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  1. #1
    enginerd jeff^d's Avatar
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    tire advice for snowmobile trails

    I've got an old Trek 930 mountain bike as my commuter. In the winter I use Nokian Hakkawhatever studded tires, 26" x 2.0" (though they are on the slim side of 2"). I've recently discovered the joy of riding on snowmobile trails, and found that it isn't very difficult if it's cold (below 15-20F) and there has been recent traffic on them. If it's warm or there's any fresh snow, forget about it (gotta save up for a Pugsley).

    I've never ridden tires larger than 2.1" (in snow or otherwise), so I'm curious if a few extra tenths of an inch is worth the investment. I think I can fit 2.3" or maybe 2.4" tires on this bike. Would there be any significant difference from my current 2" tires on the snowmobile trails? I'm looking at the 2.3 Hutchinson Pythons on sale at Pricepoint, anybody ride these or similar tires on snow trails?

  2. #2
    World's slowest cyclist.
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    Ask in the Winter Cycling forum. Lots of experienced folks there. I did some research and it appears the Nokian tires are recommended. I bought the Extreme 294s and they're awsome. One thing you want according to the experts is carbide studs as others wear down quickly. IIRC the Hutchinsons are not carbide (could be wrong).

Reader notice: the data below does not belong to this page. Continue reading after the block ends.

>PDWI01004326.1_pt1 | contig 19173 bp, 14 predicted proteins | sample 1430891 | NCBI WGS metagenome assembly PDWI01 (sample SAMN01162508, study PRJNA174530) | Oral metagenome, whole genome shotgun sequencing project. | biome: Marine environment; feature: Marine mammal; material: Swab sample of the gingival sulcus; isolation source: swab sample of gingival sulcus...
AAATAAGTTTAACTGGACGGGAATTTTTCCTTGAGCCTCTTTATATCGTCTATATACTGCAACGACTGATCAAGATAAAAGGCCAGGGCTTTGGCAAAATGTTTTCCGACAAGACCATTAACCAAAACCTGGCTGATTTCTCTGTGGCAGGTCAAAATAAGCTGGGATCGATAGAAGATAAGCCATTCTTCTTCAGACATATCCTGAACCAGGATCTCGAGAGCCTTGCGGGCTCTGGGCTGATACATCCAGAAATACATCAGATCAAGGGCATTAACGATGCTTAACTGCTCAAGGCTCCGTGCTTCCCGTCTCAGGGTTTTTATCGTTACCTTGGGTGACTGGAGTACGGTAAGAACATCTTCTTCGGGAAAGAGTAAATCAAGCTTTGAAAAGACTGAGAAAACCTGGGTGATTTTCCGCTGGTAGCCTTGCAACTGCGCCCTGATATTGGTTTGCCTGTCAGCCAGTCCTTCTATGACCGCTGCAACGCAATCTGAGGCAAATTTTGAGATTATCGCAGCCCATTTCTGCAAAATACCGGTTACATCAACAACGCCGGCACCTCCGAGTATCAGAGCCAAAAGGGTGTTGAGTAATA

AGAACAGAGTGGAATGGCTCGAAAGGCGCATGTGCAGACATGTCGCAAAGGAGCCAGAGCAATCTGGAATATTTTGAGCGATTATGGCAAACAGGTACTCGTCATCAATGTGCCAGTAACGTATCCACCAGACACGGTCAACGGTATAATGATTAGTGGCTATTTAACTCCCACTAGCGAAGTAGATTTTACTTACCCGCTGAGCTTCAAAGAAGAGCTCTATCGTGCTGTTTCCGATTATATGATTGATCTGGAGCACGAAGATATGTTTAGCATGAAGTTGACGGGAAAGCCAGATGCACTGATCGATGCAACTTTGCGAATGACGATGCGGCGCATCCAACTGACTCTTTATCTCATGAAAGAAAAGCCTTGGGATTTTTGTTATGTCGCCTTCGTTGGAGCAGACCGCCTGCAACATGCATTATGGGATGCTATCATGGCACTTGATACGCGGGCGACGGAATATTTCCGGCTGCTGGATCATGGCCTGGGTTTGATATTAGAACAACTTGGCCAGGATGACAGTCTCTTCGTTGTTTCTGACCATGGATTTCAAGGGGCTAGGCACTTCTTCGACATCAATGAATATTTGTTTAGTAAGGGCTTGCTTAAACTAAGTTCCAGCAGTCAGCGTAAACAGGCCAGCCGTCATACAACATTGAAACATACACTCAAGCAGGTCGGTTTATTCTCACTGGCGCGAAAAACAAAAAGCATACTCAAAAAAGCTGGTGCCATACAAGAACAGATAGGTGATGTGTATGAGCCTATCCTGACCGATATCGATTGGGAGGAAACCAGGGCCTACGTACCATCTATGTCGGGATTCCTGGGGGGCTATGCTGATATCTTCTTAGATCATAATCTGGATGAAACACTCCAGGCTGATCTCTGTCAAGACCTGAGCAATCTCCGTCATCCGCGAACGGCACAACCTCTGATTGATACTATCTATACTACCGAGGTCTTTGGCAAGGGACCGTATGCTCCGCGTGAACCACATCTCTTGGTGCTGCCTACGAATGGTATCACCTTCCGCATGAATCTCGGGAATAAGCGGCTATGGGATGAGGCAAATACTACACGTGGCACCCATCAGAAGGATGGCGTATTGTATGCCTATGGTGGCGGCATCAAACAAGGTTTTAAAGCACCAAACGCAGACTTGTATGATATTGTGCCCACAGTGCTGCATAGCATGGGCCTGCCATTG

I suspect tread width isn't as big a deal on snow, stud count is probably more important. A wide tread will give slightly more float but if you need float then you probably are in for a rough ride and the extra width probably won't ammount to much (really tire makers aren't too consistant about tread width measurement anyways. I've seen 2.1s that are wider than some 2.3s). For packed snow (snowmobile trails) you shouldn't need the float.

    How many studs on your Nokians? Are they the off-road style with nearly 300 studs or the road style with more like 100 studs?

  3. #3
    enginerd jeff^d's Avatar
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    Mine have 106 studs per tire. To clarify, the tires I'm looking at are NOT studded, they are just wider. I was thinking the opposite, that floatation is more important than studs on snowmobile trails. They are packed, but still soft and not icy like hard pack on roads. They generally have some texture and you're not riding at high speeds, so low pressure fat tires should provide enough grip. I'm basing these thoughts on Surly's Endomorph 3.7" tires, no studs and designed for float in snow.

    Granted, 2.3" is a lot less tire than 3.7", but I'm wondering if the principle still applies.

  4. #4
    Senior Member rankin116's Avatar
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    I think it would all depend on how packed the snow is and how much you weigh. I'd say get the widest, most advanced tires your frame can handle and run low pressure.

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